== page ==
EGG HARBOR TOWNSHIP — In an exceptionally tough year for hurricanes, students at the Slaybaugh School have collected school supplies and more for students at the southern tip of the United States.
Plans were for the supplies to be shipped to a school in Sugarloaf Key this week.
Amie Nardone, the computer and technology teacher at Slaybaugh, said as she and other staff watched the devastation from Hurricanes Harvey and Irma, they wanted to do something to help. They focused their attention on southern Florida because of a local connection. Pete and Joyce Dellas spend part of the year in Florida, and their grandchildren, Bobby Kenney, 9, and Audrianna Kenney, 5, are students in the district.
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“They rode out the storm in Key West,” Nardone said in a recent interview at the school. “When we saw the devastation, that’s when we figured we would start there.”
Working with third-grade teacher Kelly Basdekis and guidance counselor Lori Kauffman, they organized a donation drive within the Slaybaugh Primary and Elementary schools.
They collected school supplies, including pens, pencils and notebooks, gift cards for Walmart and Amazon, and games.
“Teachers always need games,” Nardone said.
The items were to be shipped to Harry Russell, the principal of the school in Sugarloaf Key. Irma's eye passed over the island, but the damage was not as bad as in some other areas. The school has become a distribution center for supplies coming in.
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“He has been going out to the other areas, to Marathon, to Cudjoe, to the surrounding keys and delivering supplies. He’s been keeping us updated,” said Nardone. She said Russell has sent photos showing extraordinary destruction in some areas.
“Some of the schools were hit very hard and lost everything. So these are things that the students are going to need in their classrooms and in their homes to get their work completed,” said Nardone. “It’s going to help the schools, but he’s also going to see what the kids need for their homes.”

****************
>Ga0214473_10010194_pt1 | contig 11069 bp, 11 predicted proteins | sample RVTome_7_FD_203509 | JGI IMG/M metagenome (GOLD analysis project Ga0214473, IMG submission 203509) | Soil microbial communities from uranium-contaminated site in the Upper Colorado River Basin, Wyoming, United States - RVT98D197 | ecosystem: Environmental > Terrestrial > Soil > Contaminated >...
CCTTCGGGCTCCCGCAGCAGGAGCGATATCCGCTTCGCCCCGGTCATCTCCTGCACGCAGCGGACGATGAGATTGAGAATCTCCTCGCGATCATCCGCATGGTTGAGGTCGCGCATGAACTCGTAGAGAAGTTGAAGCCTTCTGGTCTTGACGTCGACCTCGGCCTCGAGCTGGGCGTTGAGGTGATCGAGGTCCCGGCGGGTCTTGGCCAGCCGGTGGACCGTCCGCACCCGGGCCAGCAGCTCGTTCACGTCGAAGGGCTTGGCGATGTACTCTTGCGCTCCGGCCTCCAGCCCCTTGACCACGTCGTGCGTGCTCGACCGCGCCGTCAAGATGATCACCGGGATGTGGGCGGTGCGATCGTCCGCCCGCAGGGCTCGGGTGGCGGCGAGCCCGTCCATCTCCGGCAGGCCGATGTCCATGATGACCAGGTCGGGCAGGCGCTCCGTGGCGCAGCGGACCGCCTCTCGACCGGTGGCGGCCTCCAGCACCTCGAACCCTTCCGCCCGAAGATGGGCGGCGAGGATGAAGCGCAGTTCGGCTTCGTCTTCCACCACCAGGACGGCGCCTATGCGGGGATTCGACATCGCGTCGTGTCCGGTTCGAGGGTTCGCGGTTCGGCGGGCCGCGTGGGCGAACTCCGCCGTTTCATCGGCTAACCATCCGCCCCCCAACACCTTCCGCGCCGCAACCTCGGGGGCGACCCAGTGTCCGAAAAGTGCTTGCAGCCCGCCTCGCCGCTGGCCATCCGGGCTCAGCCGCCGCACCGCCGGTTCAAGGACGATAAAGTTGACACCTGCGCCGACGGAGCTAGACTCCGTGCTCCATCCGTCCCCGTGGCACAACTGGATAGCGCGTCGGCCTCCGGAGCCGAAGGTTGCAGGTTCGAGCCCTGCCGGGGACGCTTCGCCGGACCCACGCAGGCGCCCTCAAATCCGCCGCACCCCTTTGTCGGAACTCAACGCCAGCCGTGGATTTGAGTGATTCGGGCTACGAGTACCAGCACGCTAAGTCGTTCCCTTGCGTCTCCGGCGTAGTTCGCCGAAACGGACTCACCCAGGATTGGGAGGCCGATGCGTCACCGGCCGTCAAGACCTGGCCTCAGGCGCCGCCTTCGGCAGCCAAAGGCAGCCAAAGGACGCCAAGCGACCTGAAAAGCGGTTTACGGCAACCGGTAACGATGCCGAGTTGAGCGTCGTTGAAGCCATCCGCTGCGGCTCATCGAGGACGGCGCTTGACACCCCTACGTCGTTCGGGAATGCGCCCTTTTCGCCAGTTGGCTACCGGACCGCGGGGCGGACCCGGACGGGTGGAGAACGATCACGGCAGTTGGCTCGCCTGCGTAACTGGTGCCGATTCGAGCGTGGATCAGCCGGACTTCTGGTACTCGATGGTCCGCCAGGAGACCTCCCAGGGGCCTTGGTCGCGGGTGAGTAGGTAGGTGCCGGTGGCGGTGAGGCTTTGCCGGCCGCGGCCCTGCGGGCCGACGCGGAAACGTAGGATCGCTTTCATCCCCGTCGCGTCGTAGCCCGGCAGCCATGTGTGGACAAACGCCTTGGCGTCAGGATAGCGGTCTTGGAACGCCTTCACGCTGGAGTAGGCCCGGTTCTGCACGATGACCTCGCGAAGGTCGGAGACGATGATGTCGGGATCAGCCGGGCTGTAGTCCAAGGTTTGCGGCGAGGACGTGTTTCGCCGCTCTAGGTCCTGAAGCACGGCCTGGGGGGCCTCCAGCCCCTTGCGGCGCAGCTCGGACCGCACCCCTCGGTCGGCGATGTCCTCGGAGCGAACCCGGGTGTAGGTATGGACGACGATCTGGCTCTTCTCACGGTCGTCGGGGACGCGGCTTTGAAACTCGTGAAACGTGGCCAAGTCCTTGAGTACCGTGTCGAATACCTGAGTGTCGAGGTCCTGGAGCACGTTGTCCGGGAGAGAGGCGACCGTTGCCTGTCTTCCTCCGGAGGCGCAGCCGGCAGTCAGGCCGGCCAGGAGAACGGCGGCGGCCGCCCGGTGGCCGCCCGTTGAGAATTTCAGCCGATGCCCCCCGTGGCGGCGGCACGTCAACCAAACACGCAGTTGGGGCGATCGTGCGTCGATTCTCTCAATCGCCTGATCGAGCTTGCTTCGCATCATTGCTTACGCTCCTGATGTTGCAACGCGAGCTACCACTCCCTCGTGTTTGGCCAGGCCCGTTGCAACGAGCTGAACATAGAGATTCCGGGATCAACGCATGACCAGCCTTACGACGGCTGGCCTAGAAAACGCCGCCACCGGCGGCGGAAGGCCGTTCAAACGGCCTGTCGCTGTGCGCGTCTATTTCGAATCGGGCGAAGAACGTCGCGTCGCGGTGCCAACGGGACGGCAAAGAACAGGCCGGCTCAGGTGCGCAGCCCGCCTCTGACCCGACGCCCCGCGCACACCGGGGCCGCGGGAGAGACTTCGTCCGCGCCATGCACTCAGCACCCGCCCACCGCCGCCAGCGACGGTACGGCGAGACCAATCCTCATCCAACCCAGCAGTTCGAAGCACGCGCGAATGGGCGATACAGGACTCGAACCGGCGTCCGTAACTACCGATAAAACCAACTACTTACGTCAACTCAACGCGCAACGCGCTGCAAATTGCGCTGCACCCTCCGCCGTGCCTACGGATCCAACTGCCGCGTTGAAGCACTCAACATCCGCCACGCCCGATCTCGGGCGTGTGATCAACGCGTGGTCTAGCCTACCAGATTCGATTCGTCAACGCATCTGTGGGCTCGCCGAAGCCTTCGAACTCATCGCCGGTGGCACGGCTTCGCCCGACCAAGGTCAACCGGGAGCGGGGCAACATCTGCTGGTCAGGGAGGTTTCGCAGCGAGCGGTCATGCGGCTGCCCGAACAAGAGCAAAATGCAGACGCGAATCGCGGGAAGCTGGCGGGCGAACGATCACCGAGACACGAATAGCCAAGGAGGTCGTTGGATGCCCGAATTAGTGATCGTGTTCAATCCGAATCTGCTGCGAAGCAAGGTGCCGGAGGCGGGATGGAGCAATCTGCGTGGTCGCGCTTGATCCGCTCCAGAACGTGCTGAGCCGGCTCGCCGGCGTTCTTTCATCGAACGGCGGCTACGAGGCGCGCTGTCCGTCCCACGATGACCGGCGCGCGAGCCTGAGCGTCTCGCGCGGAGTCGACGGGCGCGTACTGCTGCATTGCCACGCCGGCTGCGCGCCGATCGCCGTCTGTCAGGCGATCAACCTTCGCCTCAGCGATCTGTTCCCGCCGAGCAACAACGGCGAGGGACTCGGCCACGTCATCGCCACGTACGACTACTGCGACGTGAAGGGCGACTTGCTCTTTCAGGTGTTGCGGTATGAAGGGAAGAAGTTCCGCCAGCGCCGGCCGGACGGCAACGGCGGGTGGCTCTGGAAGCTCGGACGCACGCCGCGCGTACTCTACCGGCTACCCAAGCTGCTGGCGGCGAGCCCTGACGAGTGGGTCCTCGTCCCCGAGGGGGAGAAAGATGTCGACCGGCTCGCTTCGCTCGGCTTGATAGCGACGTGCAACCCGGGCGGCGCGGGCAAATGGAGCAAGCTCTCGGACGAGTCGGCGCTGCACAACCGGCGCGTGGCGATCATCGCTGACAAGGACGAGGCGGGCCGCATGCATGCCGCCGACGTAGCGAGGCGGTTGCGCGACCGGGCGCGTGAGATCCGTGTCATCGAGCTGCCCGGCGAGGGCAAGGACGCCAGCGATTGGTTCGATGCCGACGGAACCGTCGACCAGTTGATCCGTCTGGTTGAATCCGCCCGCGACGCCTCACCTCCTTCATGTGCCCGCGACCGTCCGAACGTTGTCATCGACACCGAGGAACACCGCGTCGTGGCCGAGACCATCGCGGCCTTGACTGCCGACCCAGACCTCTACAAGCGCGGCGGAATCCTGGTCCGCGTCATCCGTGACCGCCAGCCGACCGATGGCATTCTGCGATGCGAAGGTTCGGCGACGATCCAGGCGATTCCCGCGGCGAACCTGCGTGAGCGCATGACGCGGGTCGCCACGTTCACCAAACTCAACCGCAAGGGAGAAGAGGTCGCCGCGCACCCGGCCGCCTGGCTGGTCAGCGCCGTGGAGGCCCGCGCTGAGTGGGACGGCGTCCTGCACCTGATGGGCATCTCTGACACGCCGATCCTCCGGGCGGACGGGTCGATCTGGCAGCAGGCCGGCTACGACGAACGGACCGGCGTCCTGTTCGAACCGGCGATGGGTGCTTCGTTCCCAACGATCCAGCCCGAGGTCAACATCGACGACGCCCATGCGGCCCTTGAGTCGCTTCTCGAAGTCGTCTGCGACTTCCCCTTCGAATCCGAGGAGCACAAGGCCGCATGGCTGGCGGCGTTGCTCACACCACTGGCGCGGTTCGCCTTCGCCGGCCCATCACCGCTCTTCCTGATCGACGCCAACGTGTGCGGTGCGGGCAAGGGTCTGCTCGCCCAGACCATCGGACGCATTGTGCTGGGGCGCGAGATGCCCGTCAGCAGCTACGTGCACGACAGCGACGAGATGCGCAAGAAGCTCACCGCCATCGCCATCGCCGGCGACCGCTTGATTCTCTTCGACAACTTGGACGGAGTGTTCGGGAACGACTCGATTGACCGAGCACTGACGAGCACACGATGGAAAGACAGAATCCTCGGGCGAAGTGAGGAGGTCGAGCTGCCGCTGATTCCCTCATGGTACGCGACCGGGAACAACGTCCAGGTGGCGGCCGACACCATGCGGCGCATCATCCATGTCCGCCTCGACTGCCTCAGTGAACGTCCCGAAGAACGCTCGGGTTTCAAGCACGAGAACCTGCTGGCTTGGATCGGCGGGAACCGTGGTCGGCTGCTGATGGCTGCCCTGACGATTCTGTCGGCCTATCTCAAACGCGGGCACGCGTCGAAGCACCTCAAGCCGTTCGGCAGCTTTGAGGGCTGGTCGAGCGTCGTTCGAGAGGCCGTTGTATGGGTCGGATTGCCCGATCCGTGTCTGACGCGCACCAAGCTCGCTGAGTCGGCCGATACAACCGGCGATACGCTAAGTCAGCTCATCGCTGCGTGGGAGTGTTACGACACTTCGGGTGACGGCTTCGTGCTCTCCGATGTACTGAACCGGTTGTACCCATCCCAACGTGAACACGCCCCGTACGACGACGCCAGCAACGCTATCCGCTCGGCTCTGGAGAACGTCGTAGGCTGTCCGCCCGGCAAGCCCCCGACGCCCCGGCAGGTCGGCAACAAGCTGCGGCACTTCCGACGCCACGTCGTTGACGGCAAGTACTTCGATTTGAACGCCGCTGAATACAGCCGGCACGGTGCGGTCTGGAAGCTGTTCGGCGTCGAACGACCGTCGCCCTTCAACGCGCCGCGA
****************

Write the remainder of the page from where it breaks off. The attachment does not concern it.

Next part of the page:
The gift cards could be used for needed items beyond school supplies, she said.
The shipping cost looked to be prohibitively expensive.
“We didn’t have the money for that,” Nardone said. According to Nardone, the teachers contacted the Somers Point post office, and the postmaster organized a collection among the staff to cover the shipping costs.
The collection efforts tie in with a school project with a "Star Wars" theme, calling the students to “Serve like a Jedi.”
It’s not an accident that the collection connects with the theme.
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“We had it relate to the collection to show the students how we can serve our community, and our world,” Nardone said. “We need to think not just locally but globally.”
The Keys are a string of tiny islands, including Marathon Key, Cudjoe Key and the well-known Key West, extending well past where the Everglades National Park caps the southern tip of mainland Florida, linked together by a narrow string of the southernmost end of U.S. Route 1. The islands mark the dividing line between the Atlantic Ocean and the Gulf of Mexico.
They’ve also had a long history of severe damage in hurricanes. In early September, as Irma closed in on the state, Florida saw one of the largest evacuations in its history. The storm did enormous damage as it crossed the tiny islands, with some estimates indicating a quarter of the homes on Key West were destroyed, and far more damaged throughout the Keys.
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Once the collected items are sent on their way, the school community will continue to try to help, Nardone said. Last year, a pumpkin-carving contest raised about $1,500 for the Red Cross, and with damage in Houston, Puerto Rico and elsewhere, there is plenty of need to go around.
Some of the students lined up for a photo with the collected items remembered Hurricane Sandy, although for most that storm is now a distant memory. Jayden Phan, a third-grader, remembered a relative staying at his home because of damage on one of the barrier islands. Nardone said both Sandy and the derecho storm of 2012 hit South Jersey hard, and people reached out then.
“Having hurricanes here, and as bad as we’ve seen it, we know we have to help. People come and help us,” she said. “It’s just something that you have to do as a good citizen. You have to give back.”